On the Effectiveness of Quasi-Helmholtz Projectors
in Preconditioning Problems with Junctions
Johann Bourhis(1), Andrien Merlini(2) , and Francesco P. Andriulli(1)
(1) Politecnico di Torino, Turin, Italy
(2) IMT Atlantique, Brest, France
Abstract—The electric ﬁeld integral equation (EFIE) is known
to suffer from ill-conditioning and numerical instabilities at low
frequencies (low-frequency breakdown). A common approach to
solve this problem is to rely on the loop and star decomposition of
the unknowns. Unfortunatelly, building the loops is challenging
in many applications, especially in the presence of junctions.
In this work, we investigate the effectiveness of quasi-Helmholtz
projector approaches in problems containing junctions for curing
the low-frequency breakdown without detecting the global loops.
Our study suggests that the performance of the algorithms
required to obtain the projectors in the presence of junctions
is maintained while keeping constant the number of sheets per
junction. Finally, with a sequence of numerical tests, this work
shows the practical impact of the technique and its applicability
to real case scenarios.
The electric ﬁeld integral equation (EFIE) provides the
solution of electromagnetic scattering and radiation problems
for perfectly electrically conducting (PEC) objects. At low-
frequency, the unbalanced coefﬁcients scaling of the EFIE lead
to ill-conditioned linear systems and to numerical instabili-
ties . This is the so-called low-frequency breakdown and it
is standardly solved using quasi-Helmholtz approaches such
as loop and star decomposition  where the unknowns are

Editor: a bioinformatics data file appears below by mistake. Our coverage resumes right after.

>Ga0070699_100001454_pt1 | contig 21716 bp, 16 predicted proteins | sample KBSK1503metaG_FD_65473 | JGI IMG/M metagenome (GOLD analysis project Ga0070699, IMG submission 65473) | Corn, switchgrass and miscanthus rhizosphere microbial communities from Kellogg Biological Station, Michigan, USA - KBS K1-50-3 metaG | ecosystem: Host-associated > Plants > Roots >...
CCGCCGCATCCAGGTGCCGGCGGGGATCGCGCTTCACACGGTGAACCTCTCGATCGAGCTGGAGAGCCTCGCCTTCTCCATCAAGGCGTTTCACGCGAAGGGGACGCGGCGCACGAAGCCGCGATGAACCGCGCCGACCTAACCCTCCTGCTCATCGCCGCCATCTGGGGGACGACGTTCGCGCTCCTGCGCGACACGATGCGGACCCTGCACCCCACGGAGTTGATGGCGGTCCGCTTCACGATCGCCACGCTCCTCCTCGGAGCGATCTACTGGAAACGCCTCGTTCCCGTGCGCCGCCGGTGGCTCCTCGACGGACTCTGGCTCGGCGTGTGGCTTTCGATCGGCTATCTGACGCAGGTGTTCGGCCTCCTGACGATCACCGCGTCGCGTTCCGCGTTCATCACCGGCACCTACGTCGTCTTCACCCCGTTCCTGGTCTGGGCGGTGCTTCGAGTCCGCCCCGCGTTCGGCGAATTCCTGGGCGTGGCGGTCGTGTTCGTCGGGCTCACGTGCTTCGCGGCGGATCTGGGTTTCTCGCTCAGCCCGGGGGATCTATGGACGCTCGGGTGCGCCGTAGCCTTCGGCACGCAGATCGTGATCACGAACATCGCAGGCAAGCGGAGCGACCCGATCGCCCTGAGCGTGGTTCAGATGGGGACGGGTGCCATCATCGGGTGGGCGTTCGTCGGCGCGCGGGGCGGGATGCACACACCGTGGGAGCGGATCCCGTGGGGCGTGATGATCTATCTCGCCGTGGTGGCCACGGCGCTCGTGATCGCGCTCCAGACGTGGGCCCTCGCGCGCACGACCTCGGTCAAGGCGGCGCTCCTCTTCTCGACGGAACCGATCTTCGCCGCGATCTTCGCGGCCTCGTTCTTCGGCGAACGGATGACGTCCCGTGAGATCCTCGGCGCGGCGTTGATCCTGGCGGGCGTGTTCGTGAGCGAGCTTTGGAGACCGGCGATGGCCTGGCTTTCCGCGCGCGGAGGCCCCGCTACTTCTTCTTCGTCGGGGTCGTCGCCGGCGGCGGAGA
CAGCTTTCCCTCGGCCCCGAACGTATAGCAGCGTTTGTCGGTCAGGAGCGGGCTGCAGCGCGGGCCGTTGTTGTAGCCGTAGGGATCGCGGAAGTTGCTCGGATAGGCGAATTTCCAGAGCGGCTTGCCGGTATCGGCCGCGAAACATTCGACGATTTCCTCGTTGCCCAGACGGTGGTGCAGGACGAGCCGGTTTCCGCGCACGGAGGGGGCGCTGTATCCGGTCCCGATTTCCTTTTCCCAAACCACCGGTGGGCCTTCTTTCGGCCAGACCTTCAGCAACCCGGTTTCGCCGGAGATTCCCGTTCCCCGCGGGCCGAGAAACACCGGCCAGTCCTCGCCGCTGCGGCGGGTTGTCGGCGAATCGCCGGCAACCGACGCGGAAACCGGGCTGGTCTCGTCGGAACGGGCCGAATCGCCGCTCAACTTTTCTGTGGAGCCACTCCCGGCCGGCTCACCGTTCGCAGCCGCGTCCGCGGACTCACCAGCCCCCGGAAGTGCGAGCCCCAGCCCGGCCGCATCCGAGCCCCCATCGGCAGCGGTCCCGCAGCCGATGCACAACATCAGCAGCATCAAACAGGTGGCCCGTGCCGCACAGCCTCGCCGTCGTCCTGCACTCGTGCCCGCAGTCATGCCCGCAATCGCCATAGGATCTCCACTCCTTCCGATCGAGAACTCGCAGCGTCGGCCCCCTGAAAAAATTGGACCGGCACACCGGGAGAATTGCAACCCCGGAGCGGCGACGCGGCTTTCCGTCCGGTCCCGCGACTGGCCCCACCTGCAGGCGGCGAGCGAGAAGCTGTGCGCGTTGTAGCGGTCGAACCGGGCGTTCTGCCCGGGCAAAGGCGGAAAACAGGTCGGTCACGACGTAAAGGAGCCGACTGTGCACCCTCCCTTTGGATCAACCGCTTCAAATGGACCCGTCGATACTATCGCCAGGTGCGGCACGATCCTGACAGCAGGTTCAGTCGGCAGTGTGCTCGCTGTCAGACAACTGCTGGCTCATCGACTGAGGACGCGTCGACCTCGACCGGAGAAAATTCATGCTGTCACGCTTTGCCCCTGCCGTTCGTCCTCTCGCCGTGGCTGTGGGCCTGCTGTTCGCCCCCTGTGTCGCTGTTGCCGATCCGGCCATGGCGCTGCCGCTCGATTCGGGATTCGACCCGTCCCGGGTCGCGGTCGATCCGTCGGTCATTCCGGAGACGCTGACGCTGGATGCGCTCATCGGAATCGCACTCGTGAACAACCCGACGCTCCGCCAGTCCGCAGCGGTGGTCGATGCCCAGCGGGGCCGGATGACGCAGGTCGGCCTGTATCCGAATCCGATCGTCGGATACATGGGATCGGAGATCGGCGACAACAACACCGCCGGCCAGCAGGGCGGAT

separated into their solenoidal and non-solenoidal parts. These
decompositions require to search for global loops, a challenge
even when junctions are not present. This search however,
is substantially more complicated when junctions are present,
since the number of global cycles grows fast .
In this work we analyse and extend the use of quasi-
Helmholtz projectors to low frequency EFIE problems con-
taining junctions. We ﬁrst show that the orthogonality between
the solenoidal and non-solenoidal projectors is not compro-
mised by the presence of junctions. Hence, the non-solenoidal
projector obtained in the case of junctions gives rise by com-
plementarity to the correct solenoidal space. A computation
of the projectors using algebraic multigrid (AGMG)  is
analyzed numerically. Our results show that the efﬁciency of
this algorithm is not jeopardized when the number of junctions
grows, provided that the number of insertions per junction
remains constant. This is in agreement with the spectral
properties of graph Laplacians . Finally, we give numerical
results to illustrate the effectiveness of the proposed approach
and its applicability to relevant scenarios.
II. BACKGROU ND A ND NOTATI ON S
We want to determine the electric ﬁeld Esct scattered by
a perfect electric conducting (PEC) boundary Γon which
impinges a ﬁeld Einc in a medium of characteristic impedance
η. We assume the ﬁelds to be time-harmonic with wavenum-
ber κ. The EFIE is derived from Maxwell’s equations con-
sidering a surfacic electric current density Jinduced over
Γfrom which Esct can be computed outside Γ. Follow-
ing the boundary element method, we discretize the current
i=1 jiφi(r), where φiare Rao-Wilton-Glisson
(RWG) basis functions deﬁned on a triangular mesh. After
testing, we obtain a N×Nlinear system
where Zsij =⟨n×φi,TA,κφj⟩,Zhij =⟨n×
η⟨n×φi,n×Einc⟩, with ⟨f , g⟩=
RΓf(r)g(r) dS(r). The operators TA,κ and Tϕ,κ are the rotated
vector and scalar potentials on the surface  and nis the
oriented unit normal over Γ. On edges that form a junction
between ntriangles, we deﬁne n−1independent RWGs on
n−1couples of triangles as is often done .
The loop and star basis functions can be mapped from the
RWGs by constructing transformation matrices . Even if
the matrix mapping the local loops can always be deﬁned by
association to the vertices of the mesh, its construction requires
particular attention with junctions and open boundaries. By
analogy to the RWGs, we have to eliminate the external nodes
and to deﬁne additional loops for each plan formed around
a junction. Furthermore, it is known that the seeking of the
global loops often represents a substantial computational cost.
Unfortunately, the presence of multiple junctions can increase
the number of “non-harmonic” global cycles (see the structures
in Fig. 1 and Fig. 2) that being associated to an open boundary